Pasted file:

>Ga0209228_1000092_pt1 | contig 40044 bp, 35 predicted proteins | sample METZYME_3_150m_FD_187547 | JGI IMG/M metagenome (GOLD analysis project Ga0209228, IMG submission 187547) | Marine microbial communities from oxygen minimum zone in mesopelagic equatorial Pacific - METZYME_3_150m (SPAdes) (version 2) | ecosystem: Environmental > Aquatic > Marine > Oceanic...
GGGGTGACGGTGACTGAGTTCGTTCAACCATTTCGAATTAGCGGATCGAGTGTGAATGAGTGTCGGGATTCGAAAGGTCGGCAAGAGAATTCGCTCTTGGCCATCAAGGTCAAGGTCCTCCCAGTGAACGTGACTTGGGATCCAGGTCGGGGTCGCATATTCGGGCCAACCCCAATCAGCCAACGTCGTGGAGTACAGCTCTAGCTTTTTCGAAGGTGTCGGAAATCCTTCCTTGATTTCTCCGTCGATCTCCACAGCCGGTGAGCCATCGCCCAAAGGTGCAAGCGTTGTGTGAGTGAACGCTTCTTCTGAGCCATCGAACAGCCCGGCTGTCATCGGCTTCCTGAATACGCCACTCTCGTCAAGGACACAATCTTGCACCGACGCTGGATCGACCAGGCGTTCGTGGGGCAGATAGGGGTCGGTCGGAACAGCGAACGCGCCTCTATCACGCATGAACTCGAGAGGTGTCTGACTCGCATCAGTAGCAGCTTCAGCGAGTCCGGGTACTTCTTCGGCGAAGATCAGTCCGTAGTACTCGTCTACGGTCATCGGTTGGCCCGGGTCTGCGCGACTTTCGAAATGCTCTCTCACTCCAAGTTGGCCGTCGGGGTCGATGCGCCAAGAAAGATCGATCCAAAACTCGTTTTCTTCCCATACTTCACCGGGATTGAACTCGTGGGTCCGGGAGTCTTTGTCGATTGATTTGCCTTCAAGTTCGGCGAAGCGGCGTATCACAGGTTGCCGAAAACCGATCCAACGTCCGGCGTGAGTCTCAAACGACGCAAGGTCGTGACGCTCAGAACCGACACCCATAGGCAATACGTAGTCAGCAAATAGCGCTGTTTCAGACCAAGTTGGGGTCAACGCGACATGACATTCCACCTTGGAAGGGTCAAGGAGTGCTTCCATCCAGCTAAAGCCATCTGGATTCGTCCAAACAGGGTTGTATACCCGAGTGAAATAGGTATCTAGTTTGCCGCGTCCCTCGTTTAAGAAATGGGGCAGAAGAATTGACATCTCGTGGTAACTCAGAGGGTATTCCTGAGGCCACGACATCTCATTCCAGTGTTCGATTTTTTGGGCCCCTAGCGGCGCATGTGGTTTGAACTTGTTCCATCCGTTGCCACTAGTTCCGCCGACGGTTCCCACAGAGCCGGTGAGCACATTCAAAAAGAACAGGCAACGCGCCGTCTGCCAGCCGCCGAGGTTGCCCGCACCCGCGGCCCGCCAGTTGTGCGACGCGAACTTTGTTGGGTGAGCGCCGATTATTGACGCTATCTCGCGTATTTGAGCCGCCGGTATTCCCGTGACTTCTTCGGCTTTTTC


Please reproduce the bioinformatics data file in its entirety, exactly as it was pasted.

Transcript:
>Ga0209228_1000092_pt1 | contig 40044 bp, 35 predicted proteins | sample METZYME_3_150m_FD_187547 | JGI IMG/M metagenome (GOLD analysis project Ga0209228, IMG submission 187547) | Marine microbial communities from oxygen minimum zone in mesopelagic equatorial Pacific - METZYME_3_150m (SPAdes) (version 2) | ecosystem: Environmental > Aquatic > Marine > Oceanic...
GGGGTGACGGTGACTGAGTTCGTTCAACCATTTCGAATTAGCGGATCGAGTGTGAATGAGTGTCGGGATTCGAAAGGTCGGCAAGAGAATTCGCTCTTGGCCATCAAGGTCAAGGTCCTCCCAGTGAACGTGACTTGGGATCCAGGTCGGGGTCGCATATTCGGGCCAACCCCAATCAGCCAACGTCGTGGAGTACAGCTCTAGCTTTTTCGAAGGTGTCGGAAATCCTTCCTTGATTTCTCCGTCGATCTCCACAGCCGGTGAGCCATCGCCCAAAGGTGCAAGCGTTGTGTGAGTGAACGCTTCTTCTGAGCCATCGAACAGCCCGGCTGTCATCGGCTTCCTGAATACGCCACTCTCGTCAAGGACACAATCTTGCACCGACGCTGGATCGACCAGGCGTTCGTGGGGCAGATAGGGGTCGGTCGGAACAGCGAACGCGCCTCTATCACGCATGAACTCGAGAGGTGTCTGACTCGCATCAGTAGCAGCTTCAGCGAGTCCGGGTACTTCTTCGGCGAAGATCAGTCCGTAGTACTCGTCTACGGTCATCGGTTGGCCCGGGTCTGCGCGACTTTCGAAATGCTCTCTCACTCCAAGTTGGCCGTCGGGGTCGATGCGCCAAGAAAGATCGATCCAAAACTCGTTTTCTTCCCATACTTCACCGGGATTGAACTCGTGGGTCCGGGAGTCTTTGTCGATTGATTTGCCTTCAAGTTCGGCGAAGCGGCGTATCACAGGTTGCCGAAAACCGATCCAACGTCCGGCGTGAGTCTCAAACGACGCAAGGTCGTGACGCTCAGAACCGACACCCATAGGCAATACGTAGTCAGCAAATAGCGCTGTTTCAGACCAAGTTGGGGTCAACGCGACATGACATTCCACCTTGGAAGGGTCAAGGAGTGCTTCCATCCAGCTAAAGCCATCTGGATTCGTCCAAACAGGGTTGTATACCCGAGTGAAATAGGTATCTAGTTTGCCGCGTCCCTCGTTTAAGAAATGGGGCAGAAGAATTGACATCTCGTGGTAACTCAGAGGGTATTCCTGAGGCCACGACATCTCATTCCAGTGTTCGATTTTTTGGGCCCCTAGCGGCGCATGTGGTTTGAACTTGTTCCATCCGTTGCCACTAGTTCCGCCGACGGTTCCCACAGAGCCGGTGAGCACATTCAAAAAGAACAGGCAACGCGCCGTCTGCCAGCCGCCGAGGTTGCCCGCACCCGCGGCCCGCCAGTTGTGCGACGCGAACTTTGTTGGGTGAGCGCCGATTATTGACGCTATCTCGCGTATTTGAGCCGCCGGTATTCCCGTGACTTCTTCGGCTTTTTC